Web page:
Downtown Miami (2008)
|Coordinates: Coordinates: |
|• Mayor||Rudy Schultz|
|• Total||9.8 sq mi (25.4 km2)|
|• Land||9.7 sq mi (25.2 km2)|
|• Water||0.1 sq mi (0.2 km2)|
|Elevation||797 ft (243 m)|
| • Estimate |
|• Density||1,400/sq mi (530/km2)|
|Time zone||UTC-6 (CST)|
|• Summer (DST)||UTC-5 (CDT)|
|GNIS feature ID||1095343|
Miami (// my-AM-uh) is a city in and county seat of Ottawa County, Oklahoma, United States, founded in 1891. Lead and zinc mining established by 1918, caused it to boom. It is the capital of the Miami Tribe of Oklahoma, after which it is named, the Modoc Tribe of Oklahoma, Ottawa Tribe of Oklahoma, Peoria Tribe of Indians and Shawnee Tribe. As of the 2010 census, it had 13,570 inhabitants, a one percent decline since 2000.
Miami began in an unusual way, compared to other towns in Indian Territory. Per the Encyclopedia of Oklahoma History and Culture "... it was settled in a business-like way by men of vision who looked into the future and saw possibilities. It didn't just grow. It was carefully planned."
W. C. Lykins petitioned the U.S. Congress to pass legislation on March 3, 1891 to establish the town. He met with Thomas F. Richardville, chief of the Miami Tribe of Oklahoma, who agreed to meet in turn with the U.S. Indian Commission and the Ottawa tribe. That meeting resulted in Congress authorizing the secretary of the Interior Department to approve the townsite purchase from the Ottawas. Lykins, Richardville and Manford Pooler, chief of the Ottawa, are identified in historical accounts as "fathers of Miami." Lykins' company, the Miami Town Company, bought 588 acres (238 ha) of land from the Ottawa for ten dollars an acre. On June 25–26, 1891 they held an auction of lots. In 1895, Miami incorporated and had more than 800 residents.
The discovery of rich deposits of lead and zinc under Quapaw land a few miles north, caused Miami to boom. In 1907, at the time of statehood its population was 1,893, which increased as mining was established to 6,802 by 1920.
Miami is located near  According to the United States Census Bureau, the city has a total area of 9.8 square miles (25 km2), of which 9.7 square miles (25 km2) is land and 0.1 square miles (0.26 km2) (0.82%) is water.(36.883539, −94.876018).
As of the 2010 census, there were 13,570 people, 5,315 households, and 3,337 families residing in the city. a one percent decline from 13,704 at the 2000 census. The population density was 1,258.7 people per square mile (485.9/km²). The racial makeup of the city was 68.9% white, 1.3% African American, 17.1% Native American, 0.5% Asian, 2% Pacific Islander, 2.1% from other races, and 8% from two or more races. Hispanic or Latino of any race made up 4.8% of the population.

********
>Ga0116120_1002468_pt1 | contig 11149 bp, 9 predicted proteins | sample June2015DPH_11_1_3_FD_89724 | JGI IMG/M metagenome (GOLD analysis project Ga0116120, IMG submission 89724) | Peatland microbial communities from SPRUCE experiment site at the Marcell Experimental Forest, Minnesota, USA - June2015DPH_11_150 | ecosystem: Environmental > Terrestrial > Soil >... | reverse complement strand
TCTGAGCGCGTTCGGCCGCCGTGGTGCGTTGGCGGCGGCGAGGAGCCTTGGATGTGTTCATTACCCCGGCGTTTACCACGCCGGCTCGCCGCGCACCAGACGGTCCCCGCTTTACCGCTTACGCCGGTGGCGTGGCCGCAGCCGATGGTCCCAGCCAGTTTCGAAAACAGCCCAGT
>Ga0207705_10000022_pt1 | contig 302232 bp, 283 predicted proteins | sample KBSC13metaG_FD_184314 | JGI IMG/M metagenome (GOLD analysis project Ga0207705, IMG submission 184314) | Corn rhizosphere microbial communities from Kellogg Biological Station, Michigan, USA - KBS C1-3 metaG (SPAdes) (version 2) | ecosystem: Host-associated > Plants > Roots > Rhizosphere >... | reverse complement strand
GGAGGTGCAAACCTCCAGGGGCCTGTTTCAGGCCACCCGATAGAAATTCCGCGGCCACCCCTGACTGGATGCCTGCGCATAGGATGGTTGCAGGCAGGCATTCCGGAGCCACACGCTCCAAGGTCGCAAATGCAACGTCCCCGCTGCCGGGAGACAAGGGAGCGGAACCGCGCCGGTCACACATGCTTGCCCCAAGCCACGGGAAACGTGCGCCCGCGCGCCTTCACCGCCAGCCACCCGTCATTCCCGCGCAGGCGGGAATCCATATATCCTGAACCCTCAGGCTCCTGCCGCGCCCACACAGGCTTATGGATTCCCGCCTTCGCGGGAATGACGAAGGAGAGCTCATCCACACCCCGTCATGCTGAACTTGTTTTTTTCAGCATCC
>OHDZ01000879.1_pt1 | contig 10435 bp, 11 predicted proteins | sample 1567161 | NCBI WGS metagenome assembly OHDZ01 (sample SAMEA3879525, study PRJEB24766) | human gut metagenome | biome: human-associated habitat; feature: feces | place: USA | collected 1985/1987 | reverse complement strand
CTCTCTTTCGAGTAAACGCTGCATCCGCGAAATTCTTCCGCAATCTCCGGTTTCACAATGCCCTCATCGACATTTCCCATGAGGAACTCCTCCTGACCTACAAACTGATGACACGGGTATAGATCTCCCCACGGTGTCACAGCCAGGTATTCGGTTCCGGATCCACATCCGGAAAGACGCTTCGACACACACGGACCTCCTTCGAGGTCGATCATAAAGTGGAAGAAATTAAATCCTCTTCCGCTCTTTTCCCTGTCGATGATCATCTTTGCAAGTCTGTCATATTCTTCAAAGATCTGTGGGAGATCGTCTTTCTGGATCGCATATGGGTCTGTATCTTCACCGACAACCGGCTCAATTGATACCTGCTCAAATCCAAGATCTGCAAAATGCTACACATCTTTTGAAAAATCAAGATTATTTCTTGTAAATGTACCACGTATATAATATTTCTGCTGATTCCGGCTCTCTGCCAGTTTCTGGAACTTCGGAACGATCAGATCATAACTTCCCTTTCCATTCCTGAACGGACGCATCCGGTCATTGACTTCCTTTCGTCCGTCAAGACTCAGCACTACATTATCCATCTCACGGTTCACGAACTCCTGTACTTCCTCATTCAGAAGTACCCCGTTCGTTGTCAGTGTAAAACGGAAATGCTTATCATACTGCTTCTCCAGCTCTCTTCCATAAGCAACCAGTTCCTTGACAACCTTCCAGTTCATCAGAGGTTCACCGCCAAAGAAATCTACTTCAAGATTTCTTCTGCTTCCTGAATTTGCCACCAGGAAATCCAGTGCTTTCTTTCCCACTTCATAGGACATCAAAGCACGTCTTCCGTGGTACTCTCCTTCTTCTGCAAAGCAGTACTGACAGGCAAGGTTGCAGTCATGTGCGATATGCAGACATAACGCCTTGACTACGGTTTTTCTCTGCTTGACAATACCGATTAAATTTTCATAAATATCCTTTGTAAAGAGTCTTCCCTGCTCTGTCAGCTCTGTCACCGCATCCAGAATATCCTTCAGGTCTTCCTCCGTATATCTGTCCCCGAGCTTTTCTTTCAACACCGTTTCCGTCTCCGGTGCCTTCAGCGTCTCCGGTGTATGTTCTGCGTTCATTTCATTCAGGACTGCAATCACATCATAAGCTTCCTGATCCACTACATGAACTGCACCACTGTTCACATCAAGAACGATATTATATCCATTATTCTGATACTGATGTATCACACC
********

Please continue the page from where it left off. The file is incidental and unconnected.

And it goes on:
There were 5,315 households out of which 31.9% had children under the age of 18 living with them, 44.6% were married couples living together, 15% had a female householder with no husband present, and 36.2% were non-families. Single individuals living alone accounted for 31.9% of households and individuals 65 years of age or older living alone accounted for 14.7% of households. The average household size was 2.46 and the average family size was 3.07.
In the city, the population was spread out with 24.7% under the age of 18, 57.1% from 18 to 64, and 18.2% who were 65 years of age or older. The median age was 35.8 years. The population was 53.2% female and 46.8% male.
The median income for a household in the city was $34,561, and the median income for a family was $42,313. Males had a median income of $32,699 versus $25,320 for females. About 14.2% of families and 19.2% of the population were below the poverty line.
Local government in Miami consists of a Mayor and four councilmen representing four Wards.
- Mayor – Rudy Schultz
- Ward One Councilman – Brian Forrester
- Ward Two Councilman – Doug Weston
- Ward Three Councilman – Ryan Orcutt
- Ward Four Councilman – Vicki Lewis
As of 2015, the city is represented in the Oklahoma House of Representatives by Democrat Ben Loring, and in the Oklahoma Senate by Republican Micheal Bergstrom. The city lies within Oklahoma's 2nd congressional district, represented by Markwayne Mullin since 2013.
Miami is home to the historic Coleman Theatre, located at 103 N. Main St.